According to Brian Tracy: “There’s nothing that will increase the quality and quantity of your output faster than for you to become absolutely excellent at performing the most important tasks that are expected of you.”
Develop an entrepreneurial mindset rather than only thinking about doing your job, pleasing your superiors, following the rules, and doing the minimum necessary to avoid being fired. That’s corporate thinking. Entrepreneurial thinking is the first step in becoming a self-made millionaire, right?
Procrastination stems from the initial feeling of emotional overwhelm. And feeling overwhelmed with work stems from a false fear of something. Fear of failure, fear of rejection, fear of not being liked . . . You’ve probably heard the long list of illusory fears before. It takes some digging, but you can overcome your fears by retraining your brain. Procrastination is a bad habit, so in order to be more productive you’re going to have to overcome it. Here’s an article I wrote on how to do overcome procrastination, “This Is the Best Way to Overcome Procrastination.”
A great technique you can use to program your subconscious mind is through creative visualization. Your subconscious mind is influenced by mental pictures, so if you picture yourself as a productive, successful person on a regular basis, you’ll begin to behave as one.
You’ve probably heard of this mental exercise before. For athletes, this practice is called ‘‘mental rehearsal.’’ It requires practicing actions in your mind before you actually physically participate in the activity. And the more relaxed you are when you visualize yourself at your best, the quicker your subconscious mind adjusts . . . and becomes a part of your behavior. Makes sense, doesn't it?
Here’s how you do it:
The best time to practice this is just before drifting off to sleep. Try it! If the last thing you do before falling asleep is to imagine yourself functioning at peak performance, you’ll be amazed by how accurate it is to what takes place during the actual experience.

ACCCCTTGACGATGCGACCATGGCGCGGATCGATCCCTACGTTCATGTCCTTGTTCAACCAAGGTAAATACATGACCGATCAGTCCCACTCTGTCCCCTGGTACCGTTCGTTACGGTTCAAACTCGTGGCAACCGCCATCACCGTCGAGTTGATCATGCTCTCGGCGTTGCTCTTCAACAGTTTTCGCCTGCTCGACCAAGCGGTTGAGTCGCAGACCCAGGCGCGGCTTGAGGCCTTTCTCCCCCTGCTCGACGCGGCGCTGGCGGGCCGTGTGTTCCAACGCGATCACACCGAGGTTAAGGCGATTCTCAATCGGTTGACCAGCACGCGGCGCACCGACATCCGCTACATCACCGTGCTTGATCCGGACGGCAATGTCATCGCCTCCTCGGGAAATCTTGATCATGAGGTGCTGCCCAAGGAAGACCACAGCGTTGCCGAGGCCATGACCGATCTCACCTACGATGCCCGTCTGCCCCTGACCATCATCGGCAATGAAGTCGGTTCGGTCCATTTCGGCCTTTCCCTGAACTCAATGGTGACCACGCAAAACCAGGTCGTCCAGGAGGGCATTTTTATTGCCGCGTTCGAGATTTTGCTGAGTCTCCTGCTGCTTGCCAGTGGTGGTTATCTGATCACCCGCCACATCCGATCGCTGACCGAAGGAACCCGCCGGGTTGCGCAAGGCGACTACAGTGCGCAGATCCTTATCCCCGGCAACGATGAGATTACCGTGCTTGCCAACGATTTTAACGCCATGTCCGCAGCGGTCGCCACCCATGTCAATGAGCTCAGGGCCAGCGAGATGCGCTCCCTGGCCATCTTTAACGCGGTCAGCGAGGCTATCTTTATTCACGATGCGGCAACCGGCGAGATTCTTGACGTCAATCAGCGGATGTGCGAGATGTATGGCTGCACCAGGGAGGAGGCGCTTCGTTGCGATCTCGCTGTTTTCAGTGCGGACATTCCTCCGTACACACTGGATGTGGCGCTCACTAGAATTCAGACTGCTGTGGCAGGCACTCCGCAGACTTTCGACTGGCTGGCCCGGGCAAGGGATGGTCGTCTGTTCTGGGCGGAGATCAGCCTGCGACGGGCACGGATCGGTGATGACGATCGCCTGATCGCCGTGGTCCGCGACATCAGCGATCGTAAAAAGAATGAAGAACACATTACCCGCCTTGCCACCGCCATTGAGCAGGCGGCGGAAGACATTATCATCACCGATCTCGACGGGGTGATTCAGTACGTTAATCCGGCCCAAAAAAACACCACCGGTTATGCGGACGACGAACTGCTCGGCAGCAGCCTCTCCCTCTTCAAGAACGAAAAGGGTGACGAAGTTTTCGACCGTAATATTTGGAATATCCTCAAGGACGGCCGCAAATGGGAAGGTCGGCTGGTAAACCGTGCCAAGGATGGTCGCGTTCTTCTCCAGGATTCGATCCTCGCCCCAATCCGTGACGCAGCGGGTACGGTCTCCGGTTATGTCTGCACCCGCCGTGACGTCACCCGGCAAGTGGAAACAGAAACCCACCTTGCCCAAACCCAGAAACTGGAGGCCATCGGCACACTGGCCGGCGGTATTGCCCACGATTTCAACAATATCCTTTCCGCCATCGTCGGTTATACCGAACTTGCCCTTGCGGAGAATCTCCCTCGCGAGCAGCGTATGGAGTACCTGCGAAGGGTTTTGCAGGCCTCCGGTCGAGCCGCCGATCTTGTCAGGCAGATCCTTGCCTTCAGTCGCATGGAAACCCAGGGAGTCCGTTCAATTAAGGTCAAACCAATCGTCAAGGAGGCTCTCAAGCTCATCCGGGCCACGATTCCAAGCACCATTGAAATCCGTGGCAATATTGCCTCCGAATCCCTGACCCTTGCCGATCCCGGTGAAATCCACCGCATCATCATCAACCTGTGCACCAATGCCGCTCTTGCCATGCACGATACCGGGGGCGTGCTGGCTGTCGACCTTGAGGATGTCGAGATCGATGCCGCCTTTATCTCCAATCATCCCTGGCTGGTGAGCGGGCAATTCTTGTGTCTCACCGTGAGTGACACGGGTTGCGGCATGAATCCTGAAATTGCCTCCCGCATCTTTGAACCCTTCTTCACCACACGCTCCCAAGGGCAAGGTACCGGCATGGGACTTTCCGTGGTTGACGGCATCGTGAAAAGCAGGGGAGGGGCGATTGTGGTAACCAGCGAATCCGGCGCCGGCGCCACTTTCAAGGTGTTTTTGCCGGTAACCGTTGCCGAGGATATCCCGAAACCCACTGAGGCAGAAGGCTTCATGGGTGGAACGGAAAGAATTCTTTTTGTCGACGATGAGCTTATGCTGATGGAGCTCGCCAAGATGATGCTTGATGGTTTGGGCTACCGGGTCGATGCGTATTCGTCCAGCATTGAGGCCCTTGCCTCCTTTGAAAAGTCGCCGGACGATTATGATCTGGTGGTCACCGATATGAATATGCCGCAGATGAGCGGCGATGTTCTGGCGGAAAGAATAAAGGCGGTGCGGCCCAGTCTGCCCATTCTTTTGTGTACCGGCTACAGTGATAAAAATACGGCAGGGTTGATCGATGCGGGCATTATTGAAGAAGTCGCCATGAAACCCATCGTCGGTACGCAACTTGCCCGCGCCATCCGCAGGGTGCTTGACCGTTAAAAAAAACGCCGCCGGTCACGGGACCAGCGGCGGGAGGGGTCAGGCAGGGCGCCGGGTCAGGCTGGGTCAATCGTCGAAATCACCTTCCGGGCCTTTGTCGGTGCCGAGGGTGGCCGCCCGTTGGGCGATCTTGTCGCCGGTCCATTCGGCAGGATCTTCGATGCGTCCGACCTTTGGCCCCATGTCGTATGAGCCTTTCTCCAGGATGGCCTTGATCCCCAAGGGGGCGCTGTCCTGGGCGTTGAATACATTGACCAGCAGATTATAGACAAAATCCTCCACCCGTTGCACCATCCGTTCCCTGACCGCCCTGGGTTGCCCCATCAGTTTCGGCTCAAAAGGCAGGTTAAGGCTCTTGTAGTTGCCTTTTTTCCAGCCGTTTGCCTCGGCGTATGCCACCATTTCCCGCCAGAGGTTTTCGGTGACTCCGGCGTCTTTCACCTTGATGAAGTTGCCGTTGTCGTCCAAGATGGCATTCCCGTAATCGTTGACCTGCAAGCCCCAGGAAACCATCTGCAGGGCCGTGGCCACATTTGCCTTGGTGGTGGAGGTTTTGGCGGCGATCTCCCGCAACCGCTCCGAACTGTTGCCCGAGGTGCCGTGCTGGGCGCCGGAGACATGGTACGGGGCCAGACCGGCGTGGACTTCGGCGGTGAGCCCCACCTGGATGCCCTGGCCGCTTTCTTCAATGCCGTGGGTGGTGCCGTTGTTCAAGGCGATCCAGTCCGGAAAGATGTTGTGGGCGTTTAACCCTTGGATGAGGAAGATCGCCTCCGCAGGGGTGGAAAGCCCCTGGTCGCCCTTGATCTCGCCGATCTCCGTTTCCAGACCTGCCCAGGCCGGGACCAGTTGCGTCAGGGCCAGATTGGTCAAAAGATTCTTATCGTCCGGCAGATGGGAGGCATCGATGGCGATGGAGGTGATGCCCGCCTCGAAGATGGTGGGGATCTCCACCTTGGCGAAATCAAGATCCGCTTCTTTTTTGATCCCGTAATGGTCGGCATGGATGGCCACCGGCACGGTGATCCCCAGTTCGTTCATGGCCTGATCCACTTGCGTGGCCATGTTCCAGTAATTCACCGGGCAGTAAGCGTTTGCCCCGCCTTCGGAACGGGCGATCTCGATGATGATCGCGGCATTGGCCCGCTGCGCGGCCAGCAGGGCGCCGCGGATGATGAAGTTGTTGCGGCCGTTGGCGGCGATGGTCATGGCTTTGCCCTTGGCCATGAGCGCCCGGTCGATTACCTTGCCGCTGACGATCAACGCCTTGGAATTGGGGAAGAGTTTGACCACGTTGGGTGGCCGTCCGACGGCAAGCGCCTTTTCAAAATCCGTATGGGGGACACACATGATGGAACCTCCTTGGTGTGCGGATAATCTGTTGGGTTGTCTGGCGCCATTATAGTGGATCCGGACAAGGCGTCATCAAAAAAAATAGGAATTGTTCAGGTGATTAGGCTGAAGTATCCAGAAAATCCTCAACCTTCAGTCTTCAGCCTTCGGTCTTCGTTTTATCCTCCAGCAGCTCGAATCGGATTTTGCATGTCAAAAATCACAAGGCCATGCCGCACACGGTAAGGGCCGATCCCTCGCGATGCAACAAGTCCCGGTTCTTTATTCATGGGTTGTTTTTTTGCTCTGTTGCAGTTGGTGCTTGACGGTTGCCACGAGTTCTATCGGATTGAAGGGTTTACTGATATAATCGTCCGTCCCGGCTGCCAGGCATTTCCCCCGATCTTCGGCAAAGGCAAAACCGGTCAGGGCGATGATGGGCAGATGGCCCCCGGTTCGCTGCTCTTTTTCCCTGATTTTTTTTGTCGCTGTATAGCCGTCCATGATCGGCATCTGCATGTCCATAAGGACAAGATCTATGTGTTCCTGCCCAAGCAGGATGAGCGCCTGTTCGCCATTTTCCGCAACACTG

It’s important to practice mental rehearsal by continually seeing yourself as one of the best-organized and most effective people you can imagine. Eventually these pictures will ‘lock in.’ When they do, you will find yourself easily and automatically using your time efficiently in everything you do.
Hopefully after reading this article, you’re even more amped to increase your productivity and become a more effective human being. And by practicing the above techniques, you can do just that. You can develop habits for success. And once you implement these practices, you’ll start to notice you have more control over your time and your personal life. The habits outlined here are crucial for a happy, healthy work/life balance.
If you’d like to learn more great advice and productivity lessons from the king of time management, Brian Tracy, he’s offering a brand-new, FREE online training where he shares scientifically proven ways to be in control of your time and your life through the power of productivity.
When you’re the master of your life, you will start to achieve your goals . . . step by step . . . one by one. So if you want to adopt the habits of highly effective, successful people, sign up for the training.
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NeuroGym Team: NeuroGym’s Team of experts consists of neuroscientists, researchers, and staff who are enthusiasts in their fields. The team is committed to making a difference in the lives of others by sharing the latest scientific findings to help you change your life by understanding and using the mindset, skill set and action set to change your brain.